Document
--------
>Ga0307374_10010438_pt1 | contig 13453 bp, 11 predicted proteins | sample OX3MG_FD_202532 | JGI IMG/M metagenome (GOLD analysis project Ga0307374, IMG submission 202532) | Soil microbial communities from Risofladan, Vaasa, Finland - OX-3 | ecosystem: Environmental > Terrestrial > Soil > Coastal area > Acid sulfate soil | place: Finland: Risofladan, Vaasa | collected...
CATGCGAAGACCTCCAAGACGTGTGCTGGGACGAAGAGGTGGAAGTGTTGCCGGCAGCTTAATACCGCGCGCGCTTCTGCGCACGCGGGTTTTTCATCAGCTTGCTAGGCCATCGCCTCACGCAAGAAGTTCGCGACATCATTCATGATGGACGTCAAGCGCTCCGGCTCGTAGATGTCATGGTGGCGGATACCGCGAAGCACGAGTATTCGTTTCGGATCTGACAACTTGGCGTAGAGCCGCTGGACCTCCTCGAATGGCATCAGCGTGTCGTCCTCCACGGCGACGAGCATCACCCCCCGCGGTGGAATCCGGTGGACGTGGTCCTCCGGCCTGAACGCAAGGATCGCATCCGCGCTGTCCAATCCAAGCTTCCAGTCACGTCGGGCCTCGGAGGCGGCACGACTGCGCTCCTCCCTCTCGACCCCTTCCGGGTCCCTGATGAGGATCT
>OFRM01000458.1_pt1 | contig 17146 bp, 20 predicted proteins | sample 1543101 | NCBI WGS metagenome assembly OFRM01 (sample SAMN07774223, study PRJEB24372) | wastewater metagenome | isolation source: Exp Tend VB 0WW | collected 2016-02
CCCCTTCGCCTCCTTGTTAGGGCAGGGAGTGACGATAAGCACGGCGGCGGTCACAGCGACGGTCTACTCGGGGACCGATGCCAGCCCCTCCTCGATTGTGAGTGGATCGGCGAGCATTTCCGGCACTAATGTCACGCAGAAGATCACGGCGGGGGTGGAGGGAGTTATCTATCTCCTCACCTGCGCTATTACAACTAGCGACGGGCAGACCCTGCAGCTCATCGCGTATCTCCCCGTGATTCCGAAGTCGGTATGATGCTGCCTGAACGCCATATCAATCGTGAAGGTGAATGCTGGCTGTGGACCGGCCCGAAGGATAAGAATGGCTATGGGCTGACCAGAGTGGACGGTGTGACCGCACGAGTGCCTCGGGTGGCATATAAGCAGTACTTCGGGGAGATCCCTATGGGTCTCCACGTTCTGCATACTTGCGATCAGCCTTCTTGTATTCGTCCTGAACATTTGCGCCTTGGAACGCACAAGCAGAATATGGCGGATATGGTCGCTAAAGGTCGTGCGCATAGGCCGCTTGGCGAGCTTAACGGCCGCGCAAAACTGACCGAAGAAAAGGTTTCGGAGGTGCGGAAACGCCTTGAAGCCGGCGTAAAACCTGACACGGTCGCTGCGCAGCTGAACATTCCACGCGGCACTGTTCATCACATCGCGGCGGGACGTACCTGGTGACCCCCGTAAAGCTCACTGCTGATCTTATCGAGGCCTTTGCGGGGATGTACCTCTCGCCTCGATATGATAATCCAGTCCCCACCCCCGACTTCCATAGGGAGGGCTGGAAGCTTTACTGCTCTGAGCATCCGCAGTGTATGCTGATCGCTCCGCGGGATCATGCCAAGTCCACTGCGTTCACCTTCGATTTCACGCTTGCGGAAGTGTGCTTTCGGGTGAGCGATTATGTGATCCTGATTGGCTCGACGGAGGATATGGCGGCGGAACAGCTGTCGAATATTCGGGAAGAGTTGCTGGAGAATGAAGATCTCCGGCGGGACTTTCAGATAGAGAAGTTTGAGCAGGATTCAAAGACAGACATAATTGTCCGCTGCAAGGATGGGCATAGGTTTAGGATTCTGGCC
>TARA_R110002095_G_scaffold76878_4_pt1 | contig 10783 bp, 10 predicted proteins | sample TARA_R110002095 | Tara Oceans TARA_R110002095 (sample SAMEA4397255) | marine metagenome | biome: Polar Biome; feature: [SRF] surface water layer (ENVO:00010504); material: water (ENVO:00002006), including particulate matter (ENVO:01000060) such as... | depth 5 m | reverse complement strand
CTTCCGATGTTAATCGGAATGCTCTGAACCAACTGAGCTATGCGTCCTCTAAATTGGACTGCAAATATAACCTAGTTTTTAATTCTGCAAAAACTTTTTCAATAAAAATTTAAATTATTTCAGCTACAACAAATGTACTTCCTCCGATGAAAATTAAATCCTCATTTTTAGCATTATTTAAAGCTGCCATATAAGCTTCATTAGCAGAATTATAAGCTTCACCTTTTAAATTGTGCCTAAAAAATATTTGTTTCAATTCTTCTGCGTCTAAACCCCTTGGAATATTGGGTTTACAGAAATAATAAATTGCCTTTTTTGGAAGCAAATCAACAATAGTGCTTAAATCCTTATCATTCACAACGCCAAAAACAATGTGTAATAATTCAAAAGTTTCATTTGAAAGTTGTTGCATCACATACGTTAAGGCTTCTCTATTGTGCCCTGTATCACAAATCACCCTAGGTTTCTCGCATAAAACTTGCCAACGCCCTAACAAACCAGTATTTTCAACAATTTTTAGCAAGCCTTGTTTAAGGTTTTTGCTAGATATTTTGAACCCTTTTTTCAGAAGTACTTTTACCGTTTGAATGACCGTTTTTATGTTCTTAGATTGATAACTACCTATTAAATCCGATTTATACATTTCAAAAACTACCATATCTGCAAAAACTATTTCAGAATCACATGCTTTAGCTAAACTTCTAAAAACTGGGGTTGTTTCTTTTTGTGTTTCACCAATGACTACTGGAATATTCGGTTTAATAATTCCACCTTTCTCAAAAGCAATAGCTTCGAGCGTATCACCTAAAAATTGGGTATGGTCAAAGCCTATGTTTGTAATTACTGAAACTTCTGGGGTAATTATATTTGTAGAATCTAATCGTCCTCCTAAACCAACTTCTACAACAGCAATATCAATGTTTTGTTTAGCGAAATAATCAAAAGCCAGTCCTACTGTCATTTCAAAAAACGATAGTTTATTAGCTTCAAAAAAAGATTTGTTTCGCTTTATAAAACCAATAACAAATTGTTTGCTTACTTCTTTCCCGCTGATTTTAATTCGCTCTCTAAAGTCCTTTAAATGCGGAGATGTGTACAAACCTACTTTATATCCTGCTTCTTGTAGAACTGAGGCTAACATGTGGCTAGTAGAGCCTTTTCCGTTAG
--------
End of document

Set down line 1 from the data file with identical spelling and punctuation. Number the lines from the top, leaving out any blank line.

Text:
>Ga0307374_10010438_pt1 | contig 13453 bp, 11 predicted proteins | sample OX3MG_FD_202532 | JGI IMG/M metagenome (GOLD analysis project Ga0307374, IMG submission 202532) | Soil microbial communities from Risofladan, Vaasa, Finland - OX-3 | ecosystem: Environmental > Terrestrial > Soil > Coastal area > Acid sulfate soil | place: Finland: Risofladan, Vaasa | collected...